Using connected technologies like artificial intelligence (AI), drones, robotics, or wearable sensors can increase the likelihood of a business becoming the victim of a cyber attack. This is because these technologies give cyber-criminals new access points into a company’s IT infrastructure if not properly protected. In a recent survey conducted by insurance and financial services firm Nationwide, it was found that 91% of business owner respondents use one of these technologies — and 48% are unconcerned these will increase the likelihood of a cyber attack.
According to Nationwide’s fourth annual Business Owner Survey, while the number of self-reported cyber-attacks against the U.S. small and mid-sized businesses surveyed declined four percentage points year-over-year¹, the number of business owners who are unconcerned with cyber-attacks spiked, with an 18 percentage point year-over-year difference (22% unconcerned in 2017 vs. 40% unconcerned in 2018) — and those “very unconcerned” grew nearly 50% (9%t in 2017 vs. 17% in 2018). Alongside this lack of concern, 65% of business owners do not have a dedicated employee or vendor in place to monitor for cyber-attacks — an 8-percentage point increase from 2017.
“Cyber-criminals are increasingly gaining access to businesses’ systems through connected technology,” said Karen Johnston, expert cyber consultant for Nationwide. “Many business owners don’t realize that using drones or even smart devices makes their business more susceptible to cyber-attacks — especially if they don’t take the proper precautions or put someone in charge of monitoring for attacks. The scary fact we’re seeing is that business owners are becoming more apathetic towards their risk of cyber-attacks and therefore aren’t protecting themselves as well, even though the concern of cyber-attacks against them is still very real.”
Business owners lack clarity on what a cyber-attack really is — which can make an attack more difficult to protect against. According to Nationwide’s study, which surveyed 1,000 business owners with between 1-499 employees, only 9% said their business had been a cyber-attack victim when asked directly. Yet when given a list, 50% said their business experienced at least one type of harmful cyber activity. This points to a 41-percentage point awareness gap of what a cyber-attack is. Computer viruses (27%) and phishing attacks (25%) were the most frequently reported type of attack. Nationwide’s Business Solutions Center provides further insight for business owners.
Business owners also report more than a 20 percentage point gap across the board in the U.S. Small Business Administration‘s cybersecurity 10 best practices that they say are important versus those that they actually implement. For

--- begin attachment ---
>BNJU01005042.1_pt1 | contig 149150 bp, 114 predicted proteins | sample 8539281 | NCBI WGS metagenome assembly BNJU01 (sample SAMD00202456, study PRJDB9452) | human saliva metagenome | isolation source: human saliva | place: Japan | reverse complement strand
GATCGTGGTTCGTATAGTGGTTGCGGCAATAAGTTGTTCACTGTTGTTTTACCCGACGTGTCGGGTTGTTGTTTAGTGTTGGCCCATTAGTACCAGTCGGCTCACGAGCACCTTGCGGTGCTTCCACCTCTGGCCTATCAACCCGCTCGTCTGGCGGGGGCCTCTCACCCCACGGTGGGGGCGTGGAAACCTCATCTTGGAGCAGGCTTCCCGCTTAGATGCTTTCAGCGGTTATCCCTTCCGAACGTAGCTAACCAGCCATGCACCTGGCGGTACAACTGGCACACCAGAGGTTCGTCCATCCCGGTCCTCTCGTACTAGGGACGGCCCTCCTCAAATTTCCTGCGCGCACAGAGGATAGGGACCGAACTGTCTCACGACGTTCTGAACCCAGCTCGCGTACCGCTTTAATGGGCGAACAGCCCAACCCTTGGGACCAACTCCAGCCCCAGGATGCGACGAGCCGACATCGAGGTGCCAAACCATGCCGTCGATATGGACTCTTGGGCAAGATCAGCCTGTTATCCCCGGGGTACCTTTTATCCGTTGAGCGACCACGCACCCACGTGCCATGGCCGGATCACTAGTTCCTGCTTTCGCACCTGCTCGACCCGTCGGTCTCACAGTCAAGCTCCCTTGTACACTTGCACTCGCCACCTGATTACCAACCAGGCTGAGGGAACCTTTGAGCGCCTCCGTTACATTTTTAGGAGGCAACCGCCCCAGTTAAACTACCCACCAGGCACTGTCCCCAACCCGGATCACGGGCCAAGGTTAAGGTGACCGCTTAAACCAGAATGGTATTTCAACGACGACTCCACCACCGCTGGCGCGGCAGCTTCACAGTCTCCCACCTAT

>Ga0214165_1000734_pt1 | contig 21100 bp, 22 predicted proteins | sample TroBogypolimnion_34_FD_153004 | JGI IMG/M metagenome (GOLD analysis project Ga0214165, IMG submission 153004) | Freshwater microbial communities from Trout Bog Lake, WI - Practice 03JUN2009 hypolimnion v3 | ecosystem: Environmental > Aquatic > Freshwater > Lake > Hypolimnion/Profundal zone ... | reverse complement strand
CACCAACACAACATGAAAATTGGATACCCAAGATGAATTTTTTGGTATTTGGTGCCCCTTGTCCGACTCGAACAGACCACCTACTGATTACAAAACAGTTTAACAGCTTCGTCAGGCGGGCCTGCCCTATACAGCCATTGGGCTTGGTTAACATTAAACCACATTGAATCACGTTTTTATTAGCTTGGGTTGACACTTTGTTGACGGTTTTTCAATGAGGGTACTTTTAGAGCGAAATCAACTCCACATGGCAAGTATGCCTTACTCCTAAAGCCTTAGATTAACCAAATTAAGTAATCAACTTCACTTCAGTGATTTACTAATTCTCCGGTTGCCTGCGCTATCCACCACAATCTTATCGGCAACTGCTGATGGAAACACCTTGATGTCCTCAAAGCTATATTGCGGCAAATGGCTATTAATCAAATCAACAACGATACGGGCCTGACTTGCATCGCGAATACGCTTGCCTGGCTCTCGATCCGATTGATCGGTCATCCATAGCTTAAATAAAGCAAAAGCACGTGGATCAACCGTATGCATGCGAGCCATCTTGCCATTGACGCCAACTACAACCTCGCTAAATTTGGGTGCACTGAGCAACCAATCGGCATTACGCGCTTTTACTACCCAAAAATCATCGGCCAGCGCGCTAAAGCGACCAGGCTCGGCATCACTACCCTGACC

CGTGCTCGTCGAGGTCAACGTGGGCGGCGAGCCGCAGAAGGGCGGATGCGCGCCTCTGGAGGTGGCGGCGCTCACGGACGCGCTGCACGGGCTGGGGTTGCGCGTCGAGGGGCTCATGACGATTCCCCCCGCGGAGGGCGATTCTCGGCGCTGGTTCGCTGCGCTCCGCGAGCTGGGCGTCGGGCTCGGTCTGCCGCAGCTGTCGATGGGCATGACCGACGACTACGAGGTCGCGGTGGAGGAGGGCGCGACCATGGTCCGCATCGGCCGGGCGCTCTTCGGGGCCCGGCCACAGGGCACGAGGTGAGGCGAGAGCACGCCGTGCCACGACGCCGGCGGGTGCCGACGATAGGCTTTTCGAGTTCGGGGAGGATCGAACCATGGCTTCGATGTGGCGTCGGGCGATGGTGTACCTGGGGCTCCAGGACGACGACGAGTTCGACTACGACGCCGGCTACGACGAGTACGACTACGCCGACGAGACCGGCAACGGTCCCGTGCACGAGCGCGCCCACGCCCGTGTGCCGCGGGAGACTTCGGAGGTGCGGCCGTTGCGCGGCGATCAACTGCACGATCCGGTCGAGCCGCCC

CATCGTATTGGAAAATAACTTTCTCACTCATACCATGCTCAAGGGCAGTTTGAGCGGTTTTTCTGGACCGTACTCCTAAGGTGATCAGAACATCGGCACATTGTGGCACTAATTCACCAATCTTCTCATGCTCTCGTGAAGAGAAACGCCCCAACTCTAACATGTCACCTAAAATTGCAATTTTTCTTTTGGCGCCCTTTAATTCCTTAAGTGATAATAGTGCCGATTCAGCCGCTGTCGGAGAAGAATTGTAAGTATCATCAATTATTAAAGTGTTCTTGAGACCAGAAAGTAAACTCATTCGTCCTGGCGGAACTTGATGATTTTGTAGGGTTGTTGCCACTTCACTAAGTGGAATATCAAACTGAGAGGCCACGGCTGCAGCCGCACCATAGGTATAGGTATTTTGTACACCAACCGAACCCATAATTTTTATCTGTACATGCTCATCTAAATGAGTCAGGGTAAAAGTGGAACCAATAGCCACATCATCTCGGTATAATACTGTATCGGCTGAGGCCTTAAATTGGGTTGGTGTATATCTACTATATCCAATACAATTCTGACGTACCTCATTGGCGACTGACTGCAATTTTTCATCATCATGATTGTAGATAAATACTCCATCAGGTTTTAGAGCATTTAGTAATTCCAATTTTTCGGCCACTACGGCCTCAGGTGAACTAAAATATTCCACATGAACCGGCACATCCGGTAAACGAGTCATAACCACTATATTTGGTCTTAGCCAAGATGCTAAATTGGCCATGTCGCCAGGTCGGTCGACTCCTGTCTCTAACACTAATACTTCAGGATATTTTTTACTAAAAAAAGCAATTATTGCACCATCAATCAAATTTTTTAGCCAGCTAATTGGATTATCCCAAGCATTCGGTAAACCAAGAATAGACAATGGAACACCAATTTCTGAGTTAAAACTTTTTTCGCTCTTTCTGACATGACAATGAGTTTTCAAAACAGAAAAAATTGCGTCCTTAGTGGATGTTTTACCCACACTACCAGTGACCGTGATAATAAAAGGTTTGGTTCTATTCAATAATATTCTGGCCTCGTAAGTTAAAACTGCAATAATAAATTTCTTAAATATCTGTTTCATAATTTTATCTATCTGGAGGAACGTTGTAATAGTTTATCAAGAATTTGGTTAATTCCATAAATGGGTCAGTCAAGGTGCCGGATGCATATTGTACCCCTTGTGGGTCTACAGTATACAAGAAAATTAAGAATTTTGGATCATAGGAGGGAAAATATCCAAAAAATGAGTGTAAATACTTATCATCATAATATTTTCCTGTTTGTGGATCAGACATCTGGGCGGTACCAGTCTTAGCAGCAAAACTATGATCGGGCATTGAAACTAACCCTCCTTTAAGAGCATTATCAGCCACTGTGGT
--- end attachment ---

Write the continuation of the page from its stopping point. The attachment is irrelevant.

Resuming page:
- Make backup copies of important business data and information: 84% of business owners acknowledge this is important but only 58% do it.
- Protect against viruses, spyware and other malicious code: 83% of business owners acknowledge this is important but only 60% do it.
- Secure networks: 81% of business owners acknowledge this is important but only 54% do it.
- Control physical access to computers and network components: 78% of business owners acknowledge this is important but only 56% do it.
- Establish security practices and policies to protect sensitive information: 76% of business owners acknowledge this is important but only 47% do it.
- Require employees to use strong passwords and to change them often: 76%t of business owners acknowledge this is important but only 49% do it.
- Educate employees about cyber threats and hold them accountable: 72% of business owners acknowledge this is important but only 39% do it.
- Protect all pages on public-facing websites, not just the checkout and sign-up pages: 71% of business owners acknowledge this is important but only 38% do it.
- Employ best practices on payment cards: 71% of business owners acknowledge this is important but only 46% do it.
- Create a mobile device action plan: 59% of business owners acknowledge this is important but only 27% do it.
Nationwide commissioned Edelman Intelligence to conduct a 20-minute, online survey between April 9-20, 2018, among a sample of 1,000 U.S. business owners. Business owners are defined as having between 1-499 employees, being 18 years or older and self-reporting as either a sole or partial owner of their business. The margin of error for this sample was +/-3 percent at the 95% confidence level. As a member of CASRO in good standing, Edelman Intelligence conducts all research in accordance with Market Research Standards and Guidelines.